The Quiet Earth

Critics Consensus

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Total Count: 16


Audience Score

User Ratings: 5,797
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Movie Info

In a tour-de-force sci-fi story with only three main characters, Kiwi director Geoffrey Murphy creates an interesting dynamic nuanced with shades of mysticism. When scientist Zac Hobson (Bruno Lawrence) experiments with a radical new power source -- a band of energy that would circle the planet -- the project goes awry and apparently wipes out all living creatures (they vanish without a trace). At first Zac adjusts by indulging himself in some of his materialistic desires, but he soon starts a serious search for other signs of human life. He discovers it in New Zealand in the form of Joanne (Alison Routledge), with whom he falls in love, and Api (Peter Smith), a Maori. The challenges the three face in order to survive, as well as their personal interactions, keep this human drama engrossing. ~ Eleanor Mannikka, Rovi

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Critic Reviews for The Quiet Earth

All Critics (16) | Top Critics (3)

  • The awe-inspiring final image in the film (of another daybreak, echoing the film's opening) is similarly slippery, catching Zac on a liminal, limbic shoreline between multiverse cosmology and hard eschatology.

    Jun 26, 2018 | Full Review…
  • [A] strange, vivid movie.

    Sep 29, 2016 | Rating: 3.5/4 | Full Review…
  • It has the usual huggermugger about tremors and grids and the sun acting peculiarly, plenty of computer screens and significant beeps...

    Aug 30, 2004 | Full Review…
  • Lawrence is compelling, and as a balding, middle-aged man is a refreshing lead for a movie that, if made in Hollywood now, would star Will Smith, Tom Cruise, or whoever the hot, young, brooding leading man of the hour happens to be.

    Nov 26, 2018 | Rating: 9/10 | Full Review…
  • Murphy ensures that the film is laced with a very singular brand of Kiwi humour.

    Oct 31, 2018 | Full Review…
  • One could never repeat an effort like The Quiet Earth; it stands alone in a universe that seems to be itself completely an original.

    Aug 22, 2018 | Full Review…

Audience Reviews for The Quiet Earth

  • Jun 17, 2015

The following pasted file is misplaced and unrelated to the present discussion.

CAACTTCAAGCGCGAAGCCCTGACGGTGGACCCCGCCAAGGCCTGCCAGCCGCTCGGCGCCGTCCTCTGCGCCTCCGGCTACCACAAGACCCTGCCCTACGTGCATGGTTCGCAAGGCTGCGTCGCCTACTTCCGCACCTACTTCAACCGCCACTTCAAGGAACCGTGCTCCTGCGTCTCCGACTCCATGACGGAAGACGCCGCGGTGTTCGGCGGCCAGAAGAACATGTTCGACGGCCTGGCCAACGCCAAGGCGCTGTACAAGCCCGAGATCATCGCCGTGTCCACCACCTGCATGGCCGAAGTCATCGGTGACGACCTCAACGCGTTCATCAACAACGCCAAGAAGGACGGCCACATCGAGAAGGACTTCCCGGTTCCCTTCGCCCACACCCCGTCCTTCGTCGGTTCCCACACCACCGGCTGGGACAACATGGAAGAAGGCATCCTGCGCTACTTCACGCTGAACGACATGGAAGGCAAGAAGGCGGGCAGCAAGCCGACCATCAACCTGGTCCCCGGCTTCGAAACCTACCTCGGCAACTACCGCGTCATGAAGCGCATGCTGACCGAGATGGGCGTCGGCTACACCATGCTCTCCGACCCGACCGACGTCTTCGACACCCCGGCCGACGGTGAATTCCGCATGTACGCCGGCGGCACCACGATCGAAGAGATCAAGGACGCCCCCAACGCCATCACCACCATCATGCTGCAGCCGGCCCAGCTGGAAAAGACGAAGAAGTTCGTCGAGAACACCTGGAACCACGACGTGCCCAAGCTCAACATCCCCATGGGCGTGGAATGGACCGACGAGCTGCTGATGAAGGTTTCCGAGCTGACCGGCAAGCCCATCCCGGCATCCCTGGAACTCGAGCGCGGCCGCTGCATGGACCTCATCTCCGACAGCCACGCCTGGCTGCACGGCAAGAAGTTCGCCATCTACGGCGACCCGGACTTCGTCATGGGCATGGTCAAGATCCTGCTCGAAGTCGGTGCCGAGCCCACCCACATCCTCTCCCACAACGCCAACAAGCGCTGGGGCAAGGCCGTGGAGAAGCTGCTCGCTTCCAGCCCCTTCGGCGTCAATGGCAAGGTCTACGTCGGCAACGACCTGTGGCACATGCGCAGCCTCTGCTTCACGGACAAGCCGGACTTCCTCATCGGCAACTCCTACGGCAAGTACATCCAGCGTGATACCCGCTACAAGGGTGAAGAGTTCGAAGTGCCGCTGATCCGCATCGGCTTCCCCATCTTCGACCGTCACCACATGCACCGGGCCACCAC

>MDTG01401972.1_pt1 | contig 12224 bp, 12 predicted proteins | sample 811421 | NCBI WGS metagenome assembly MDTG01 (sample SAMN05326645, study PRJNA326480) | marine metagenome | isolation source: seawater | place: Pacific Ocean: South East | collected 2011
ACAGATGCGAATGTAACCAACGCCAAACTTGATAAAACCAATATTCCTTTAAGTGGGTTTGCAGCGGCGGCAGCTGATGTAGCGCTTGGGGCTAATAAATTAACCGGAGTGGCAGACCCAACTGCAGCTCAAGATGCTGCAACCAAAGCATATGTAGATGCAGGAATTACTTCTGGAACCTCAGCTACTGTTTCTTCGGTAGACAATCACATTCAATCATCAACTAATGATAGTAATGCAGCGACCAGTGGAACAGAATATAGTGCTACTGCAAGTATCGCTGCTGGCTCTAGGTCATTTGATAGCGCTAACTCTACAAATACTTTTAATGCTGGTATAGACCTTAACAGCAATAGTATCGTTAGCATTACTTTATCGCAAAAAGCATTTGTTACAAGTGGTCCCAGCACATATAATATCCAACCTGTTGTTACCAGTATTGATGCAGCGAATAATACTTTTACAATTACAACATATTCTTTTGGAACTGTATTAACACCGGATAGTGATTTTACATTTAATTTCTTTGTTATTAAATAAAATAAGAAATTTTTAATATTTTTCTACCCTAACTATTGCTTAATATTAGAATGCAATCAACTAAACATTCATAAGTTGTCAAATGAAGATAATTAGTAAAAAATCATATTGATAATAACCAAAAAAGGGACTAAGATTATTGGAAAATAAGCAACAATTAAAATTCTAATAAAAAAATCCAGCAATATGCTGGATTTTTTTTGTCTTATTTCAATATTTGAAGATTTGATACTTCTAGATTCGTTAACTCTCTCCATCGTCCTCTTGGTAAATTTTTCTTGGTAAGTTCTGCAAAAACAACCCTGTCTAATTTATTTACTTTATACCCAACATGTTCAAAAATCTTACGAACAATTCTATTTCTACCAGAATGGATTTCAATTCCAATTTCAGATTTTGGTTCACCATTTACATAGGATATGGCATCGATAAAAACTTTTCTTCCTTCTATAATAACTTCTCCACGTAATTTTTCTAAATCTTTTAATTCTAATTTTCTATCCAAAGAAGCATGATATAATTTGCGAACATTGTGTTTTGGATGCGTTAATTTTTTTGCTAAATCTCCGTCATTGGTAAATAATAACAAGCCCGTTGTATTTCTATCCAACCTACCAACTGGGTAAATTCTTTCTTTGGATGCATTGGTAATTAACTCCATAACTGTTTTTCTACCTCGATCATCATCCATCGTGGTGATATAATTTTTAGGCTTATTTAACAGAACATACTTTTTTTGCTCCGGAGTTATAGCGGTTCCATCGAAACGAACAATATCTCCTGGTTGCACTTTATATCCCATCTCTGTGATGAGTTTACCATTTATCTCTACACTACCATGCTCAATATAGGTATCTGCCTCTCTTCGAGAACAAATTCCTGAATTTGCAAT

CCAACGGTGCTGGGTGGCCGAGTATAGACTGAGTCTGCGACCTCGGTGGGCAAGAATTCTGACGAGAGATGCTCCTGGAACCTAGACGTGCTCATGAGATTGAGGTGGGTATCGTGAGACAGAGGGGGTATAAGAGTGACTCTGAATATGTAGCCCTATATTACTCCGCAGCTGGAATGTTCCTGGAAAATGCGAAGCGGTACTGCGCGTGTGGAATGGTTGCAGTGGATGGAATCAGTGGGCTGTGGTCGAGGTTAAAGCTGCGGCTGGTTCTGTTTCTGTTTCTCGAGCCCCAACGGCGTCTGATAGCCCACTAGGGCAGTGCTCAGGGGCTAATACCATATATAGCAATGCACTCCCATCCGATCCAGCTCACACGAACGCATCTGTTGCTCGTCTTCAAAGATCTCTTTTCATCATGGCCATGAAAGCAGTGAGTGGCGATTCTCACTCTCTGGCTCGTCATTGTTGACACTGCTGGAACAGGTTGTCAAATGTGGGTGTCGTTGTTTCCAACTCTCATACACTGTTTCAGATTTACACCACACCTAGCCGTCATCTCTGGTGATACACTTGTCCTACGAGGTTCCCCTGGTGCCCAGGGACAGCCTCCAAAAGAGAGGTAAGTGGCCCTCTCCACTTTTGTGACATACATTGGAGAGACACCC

A really interesting film that looks at human nature in a number of different ways. About the potential risks involved when "playing god" and messing with science on an atomic level. But what do we do, should we stop experimenting and learning and leave things as they are. Should we not build the Large Hadron Collider for example for fear of creating a black hole? I had a conversation with someone of a religious persuasion that said we should stop but this person also said that there was no guarantee that sciences prediction that our sun would die is accurate so make of that what you will? Zac is a scientist who wakes up one morning to discover that he is alone in the world. Initially he is stoked about this and does the kind of things that a lot of us would do. This includes driving a car through a mall like in The Blues Brothers, dressing in woman's underwear, drinking champagne for breakfast and moving into a penthouse suite. Admittedly the second example is an acquired taste but don't knock it till you try it is what I say!!! He goes to work and realises that what he has been working on may have been a contributory factor to what has happened. He then starts to go a little bit mad in the head in his own company. He declares himself president of the quiet earth and gives a speech to assembled cardboard audience which included Bob Marley, The Pope, Elvis, Adolf Hitler and The Queen. He then later has a moment of clarity and does some experiments where he deduces that the very fabric of the universe has fundamentally changed. He predicts another occurrence is likely. Another part of human nature that is explored in this is our inner built desire to be social. What happens if we are denied this interaction, the politics involved in sexual attraction and how we can become wildly protective of this in the same way that you see on nature programs observing a pride of lions, herd of wildebeest or a gathering of chest beating primates down your local discothèque all presumably competing for the female that is wearing the least and showing the most. I assume that such matters are normally settled with a game of Hungry Hippos, conkers or possibly a round of Jägerbombs. How basic reason and sensibleness (made up word) might be disregarded the moment a bit of totty enters the equation and the testosterone levels rise. An intriguing film done on a small budget back in the 80s and I liked how it achieved the sense of isolation. I also love films with open endings and The Quiet Earth doesn't disappoint in the regard.